In spite of my good notices, I remained a long way from being a maître de cuisine. This was made plain the day I invited my friend Winnie for lunch, and managed to serve her the most vile eggs Florentine one could imagine outside of England. ... We ate the lunch with painful politeness and avoided discussing its taste. I made sure not to apologize for it. This was a rule of mine.
I don’t believe in twisting yourself into knots of excuses and explanations over the food you make. When one’s hostess starts in with self-deprecations such as “Oh, I don't know how to cook...,” or “Poor little me...,” or “This may taste awful...,” it is so dreadful to have to reassure her that everything is delicious and fine, whether it is or not. Besides, such admissions only draw attention to one’s shortcomings (or self-perceived shortcomings), and make the other person think, “Yes, you’re right, this really is an awful meal!” Maybe the cat has fallen into the stew, or the lettuce has frozen, or the cake has collapsed—eh bien, tant pis!
Usually one’s cooking is better than one thinks it is. And if the food is truly vile, ... then the cook must simply grit her teeth and bear it with a smile—and learn from her mistakes.
Julia Child with Alex Prud’Homme, My Life in France, pp76–7
To be a human being is more important, because it is more needed. The doctor and the priest are more needed than the poet because they, not we, are at the deathbed. Doctor and priest are humanly more important, all the rest are socially more important. (Whether the social is itself important is another question, which I shall have the right to answer only from a desert-island.) With the exception of parasites in all their various forms, everyone is more important than we are.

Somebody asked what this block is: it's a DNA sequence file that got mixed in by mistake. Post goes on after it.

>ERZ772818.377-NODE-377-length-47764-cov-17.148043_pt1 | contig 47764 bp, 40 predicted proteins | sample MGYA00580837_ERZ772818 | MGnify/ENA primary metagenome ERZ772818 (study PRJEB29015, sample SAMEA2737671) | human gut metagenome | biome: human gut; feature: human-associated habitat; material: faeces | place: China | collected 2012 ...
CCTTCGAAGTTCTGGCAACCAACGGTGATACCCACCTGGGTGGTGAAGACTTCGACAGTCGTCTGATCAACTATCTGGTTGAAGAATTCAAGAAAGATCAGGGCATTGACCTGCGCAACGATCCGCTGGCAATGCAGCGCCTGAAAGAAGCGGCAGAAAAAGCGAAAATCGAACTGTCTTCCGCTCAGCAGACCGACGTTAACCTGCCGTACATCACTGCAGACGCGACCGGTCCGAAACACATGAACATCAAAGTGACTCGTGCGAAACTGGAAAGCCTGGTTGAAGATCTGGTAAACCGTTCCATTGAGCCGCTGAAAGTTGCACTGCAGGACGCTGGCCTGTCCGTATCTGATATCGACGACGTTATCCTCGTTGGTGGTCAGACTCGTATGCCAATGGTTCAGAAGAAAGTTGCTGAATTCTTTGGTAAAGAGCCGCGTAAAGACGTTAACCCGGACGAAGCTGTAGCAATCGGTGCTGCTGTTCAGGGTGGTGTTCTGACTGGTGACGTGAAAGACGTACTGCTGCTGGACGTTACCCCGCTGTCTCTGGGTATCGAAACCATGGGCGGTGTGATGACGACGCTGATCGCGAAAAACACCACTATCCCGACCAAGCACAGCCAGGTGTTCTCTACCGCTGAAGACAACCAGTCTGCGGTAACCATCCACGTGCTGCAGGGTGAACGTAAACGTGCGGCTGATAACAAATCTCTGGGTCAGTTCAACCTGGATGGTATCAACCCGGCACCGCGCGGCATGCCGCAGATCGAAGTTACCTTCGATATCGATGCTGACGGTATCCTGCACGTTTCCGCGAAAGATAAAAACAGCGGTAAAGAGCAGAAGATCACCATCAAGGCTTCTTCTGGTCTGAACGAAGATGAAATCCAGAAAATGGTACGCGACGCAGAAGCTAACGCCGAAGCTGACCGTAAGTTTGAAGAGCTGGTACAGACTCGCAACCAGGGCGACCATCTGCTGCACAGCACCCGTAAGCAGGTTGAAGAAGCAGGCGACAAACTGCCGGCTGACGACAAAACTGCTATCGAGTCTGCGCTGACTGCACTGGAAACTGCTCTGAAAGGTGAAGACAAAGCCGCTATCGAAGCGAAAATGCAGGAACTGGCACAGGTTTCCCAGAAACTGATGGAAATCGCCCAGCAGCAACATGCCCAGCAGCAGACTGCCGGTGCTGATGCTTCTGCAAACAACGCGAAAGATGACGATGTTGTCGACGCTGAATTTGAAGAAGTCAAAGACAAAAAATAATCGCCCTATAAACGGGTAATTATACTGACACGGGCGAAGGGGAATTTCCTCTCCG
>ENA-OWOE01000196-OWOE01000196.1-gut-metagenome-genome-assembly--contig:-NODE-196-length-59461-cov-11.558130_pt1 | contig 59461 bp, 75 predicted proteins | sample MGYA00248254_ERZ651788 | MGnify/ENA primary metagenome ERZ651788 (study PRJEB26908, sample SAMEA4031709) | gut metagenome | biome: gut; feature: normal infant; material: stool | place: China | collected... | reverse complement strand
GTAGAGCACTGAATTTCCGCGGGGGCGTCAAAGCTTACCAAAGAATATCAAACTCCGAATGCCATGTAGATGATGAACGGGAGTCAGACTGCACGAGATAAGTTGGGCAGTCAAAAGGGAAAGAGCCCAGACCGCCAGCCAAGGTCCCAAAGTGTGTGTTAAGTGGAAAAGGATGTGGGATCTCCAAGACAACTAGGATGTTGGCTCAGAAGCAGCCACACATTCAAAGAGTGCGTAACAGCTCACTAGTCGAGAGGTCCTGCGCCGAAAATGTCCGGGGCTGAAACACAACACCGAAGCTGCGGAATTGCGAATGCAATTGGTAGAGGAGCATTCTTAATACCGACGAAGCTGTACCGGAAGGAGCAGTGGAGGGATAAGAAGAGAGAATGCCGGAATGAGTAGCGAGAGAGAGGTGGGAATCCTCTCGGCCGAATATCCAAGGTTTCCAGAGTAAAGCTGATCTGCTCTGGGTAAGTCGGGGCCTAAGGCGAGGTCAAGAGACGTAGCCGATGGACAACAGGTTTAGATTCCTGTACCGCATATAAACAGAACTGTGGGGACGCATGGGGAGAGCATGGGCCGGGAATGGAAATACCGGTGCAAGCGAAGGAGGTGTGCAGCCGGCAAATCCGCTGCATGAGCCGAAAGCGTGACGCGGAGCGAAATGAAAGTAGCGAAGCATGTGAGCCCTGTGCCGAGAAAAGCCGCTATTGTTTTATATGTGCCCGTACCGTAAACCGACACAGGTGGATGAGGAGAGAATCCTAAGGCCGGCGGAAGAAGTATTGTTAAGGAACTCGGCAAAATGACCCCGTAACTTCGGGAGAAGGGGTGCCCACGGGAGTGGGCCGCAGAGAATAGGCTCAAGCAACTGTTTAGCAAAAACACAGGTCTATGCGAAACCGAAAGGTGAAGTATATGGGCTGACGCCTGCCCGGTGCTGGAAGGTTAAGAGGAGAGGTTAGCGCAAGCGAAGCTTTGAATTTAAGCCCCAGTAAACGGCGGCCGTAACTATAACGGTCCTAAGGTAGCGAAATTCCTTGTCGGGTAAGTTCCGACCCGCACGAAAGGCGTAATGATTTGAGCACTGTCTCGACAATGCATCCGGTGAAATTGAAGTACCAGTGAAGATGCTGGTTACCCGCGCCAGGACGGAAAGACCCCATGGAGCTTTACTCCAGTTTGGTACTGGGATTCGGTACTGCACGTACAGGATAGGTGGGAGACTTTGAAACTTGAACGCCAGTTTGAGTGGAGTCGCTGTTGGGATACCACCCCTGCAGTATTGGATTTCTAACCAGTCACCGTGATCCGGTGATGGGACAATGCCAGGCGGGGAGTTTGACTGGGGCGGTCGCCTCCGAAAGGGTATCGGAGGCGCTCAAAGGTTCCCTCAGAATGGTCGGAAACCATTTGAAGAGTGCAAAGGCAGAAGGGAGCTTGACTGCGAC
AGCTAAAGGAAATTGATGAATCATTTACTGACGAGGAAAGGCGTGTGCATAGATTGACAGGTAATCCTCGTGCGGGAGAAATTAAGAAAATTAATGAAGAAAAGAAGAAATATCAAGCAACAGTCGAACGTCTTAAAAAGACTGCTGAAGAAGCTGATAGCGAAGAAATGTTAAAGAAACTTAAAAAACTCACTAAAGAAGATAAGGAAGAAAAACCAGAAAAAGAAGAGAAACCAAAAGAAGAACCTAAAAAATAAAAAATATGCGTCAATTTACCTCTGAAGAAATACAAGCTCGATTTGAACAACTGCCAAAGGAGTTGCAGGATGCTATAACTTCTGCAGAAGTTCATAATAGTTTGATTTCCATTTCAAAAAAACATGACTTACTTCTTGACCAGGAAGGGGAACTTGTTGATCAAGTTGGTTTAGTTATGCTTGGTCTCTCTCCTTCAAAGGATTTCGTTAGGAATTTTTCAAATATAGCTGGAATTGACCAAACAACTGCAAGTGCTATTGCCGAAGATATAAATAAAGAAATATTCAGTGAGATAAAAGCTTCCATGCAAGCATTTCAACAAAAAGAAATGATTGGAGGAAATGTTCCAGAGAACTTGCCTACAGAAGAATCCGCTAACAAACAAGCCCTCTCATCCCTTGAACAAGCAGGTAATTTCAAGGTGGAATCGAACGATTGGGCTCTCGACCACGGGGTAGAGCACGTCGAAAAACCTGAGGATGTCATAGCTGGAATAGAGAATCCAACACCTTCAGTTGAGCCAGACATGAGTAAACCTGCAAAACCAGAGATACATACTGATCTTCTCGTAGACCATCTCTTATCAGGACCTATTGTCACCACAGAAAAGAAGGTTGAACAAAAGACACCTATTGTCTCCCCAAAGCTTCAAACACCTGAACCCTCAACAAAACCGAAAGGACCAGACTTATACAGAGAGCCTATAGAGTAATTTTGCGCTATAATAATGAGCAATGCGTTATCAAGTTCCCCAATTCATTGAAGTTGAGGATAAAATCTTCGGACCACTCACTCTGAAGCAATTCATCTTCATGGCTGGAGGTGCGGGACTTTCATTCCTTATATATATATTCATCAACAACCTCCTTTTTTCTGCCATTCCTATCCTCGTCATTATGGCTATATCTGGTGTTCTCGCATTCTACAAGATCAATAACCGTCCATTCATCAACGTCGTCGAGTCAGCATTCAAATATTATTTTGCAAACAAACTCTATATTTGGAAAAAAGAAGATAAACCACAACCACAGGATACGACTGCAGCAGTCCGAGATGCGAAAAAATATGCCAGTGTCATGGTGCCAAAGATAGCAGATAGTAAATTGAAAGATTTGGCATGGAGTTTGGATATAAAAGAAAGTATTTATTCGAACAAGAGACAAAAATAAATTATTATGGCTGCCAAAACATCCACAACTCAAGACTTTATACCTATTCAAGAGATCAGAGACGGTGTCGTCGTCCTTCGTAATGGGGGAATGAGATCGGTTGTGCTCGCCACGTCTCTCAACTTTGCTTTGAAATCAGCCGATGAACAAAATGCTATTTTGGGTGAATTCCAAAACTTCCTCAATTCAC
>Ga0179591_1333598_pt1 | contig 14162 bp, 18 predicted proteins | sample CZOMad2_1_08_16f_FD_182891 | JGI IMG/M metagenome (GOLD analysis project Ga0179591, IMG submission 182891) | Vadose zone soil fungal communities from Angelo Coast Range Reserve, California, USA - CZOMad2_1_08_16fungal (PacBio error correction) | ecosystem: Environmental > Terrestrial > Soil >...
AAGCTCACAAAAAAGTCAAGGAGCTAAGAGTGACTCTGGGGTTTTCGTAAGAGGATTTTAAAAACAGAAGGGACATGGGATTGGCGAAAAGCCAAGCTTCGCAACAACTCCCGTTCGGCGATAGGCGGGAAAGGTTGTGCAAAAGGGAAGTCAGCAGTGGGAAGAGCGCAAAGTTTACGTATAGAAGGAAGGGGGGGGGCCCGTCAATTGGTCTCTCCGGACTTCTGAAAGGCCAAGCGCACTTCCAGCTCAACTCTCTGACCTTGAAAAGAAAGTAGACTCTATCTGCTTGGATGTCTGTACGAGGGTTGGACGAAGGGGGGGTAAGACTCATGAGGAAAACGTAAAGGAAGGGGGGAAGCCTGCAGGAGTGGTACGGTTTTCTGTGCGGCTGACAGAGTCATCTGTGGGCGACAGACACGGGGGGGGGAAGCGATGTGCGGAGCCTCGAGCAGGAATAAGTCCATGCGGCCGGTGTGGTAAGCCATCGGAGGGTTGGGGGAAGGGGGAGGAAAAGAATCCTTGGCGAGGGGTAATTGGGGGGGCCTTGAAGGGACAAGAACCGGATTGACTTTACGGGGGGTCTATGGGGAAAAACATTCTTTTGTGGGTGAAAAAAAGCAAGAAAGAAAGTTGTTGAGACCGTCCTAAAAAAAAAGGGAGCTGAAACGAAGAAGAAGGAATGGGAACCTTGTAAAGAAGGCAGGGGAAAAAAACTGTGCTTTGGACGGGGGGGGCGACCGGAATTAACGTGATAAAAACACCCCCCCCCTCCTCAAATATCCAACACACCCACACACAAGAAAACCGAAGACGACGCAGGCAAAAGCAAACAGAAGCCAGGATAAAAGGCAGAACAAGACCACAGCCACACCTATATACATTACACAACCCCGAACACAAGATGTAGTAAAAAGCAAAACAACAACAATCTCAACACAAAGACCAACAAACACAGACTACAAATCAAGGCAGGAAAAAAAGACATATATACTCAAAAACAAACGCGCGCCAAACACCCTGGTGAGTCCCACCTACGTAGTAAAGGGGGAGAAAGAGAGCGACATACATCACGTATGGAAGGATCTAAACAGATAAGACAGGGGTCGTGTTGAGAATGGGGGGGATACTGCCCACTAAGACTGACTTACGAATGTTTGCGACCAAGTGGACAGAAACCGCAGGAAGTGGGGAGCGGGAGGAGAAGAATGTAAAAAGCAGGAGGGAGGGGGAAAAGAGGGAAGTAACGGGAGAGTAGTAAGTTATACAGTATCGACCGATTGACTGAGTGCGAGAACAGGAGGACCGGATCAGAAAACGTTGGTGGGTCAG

And knowing this, having put my signature to this while of sound mind and in full possession of my faculties, I assert, no less in possession of my faculties and of sound mind, that I would not exchange my work for any other. Knowing the greater, I do the lesser. This is why there is no forgiveness for me. Only such as I will be held answerable at the Judgment Day of Conscience. But if there is a Judgment Day of the Word, at that I am innocent.
Marina Tsvetaeva, “Art in the Light of Conscience”
from Marina Tsvetaeva, translated by Angela Livingstone, Art in the Light of Conscience: Eight Essays on Poetry
“One day we lose the person we love. Anyone who is unable to sustain that loss fails as a human being and does not deserve our sympathy.”
Sándor Márai, Embers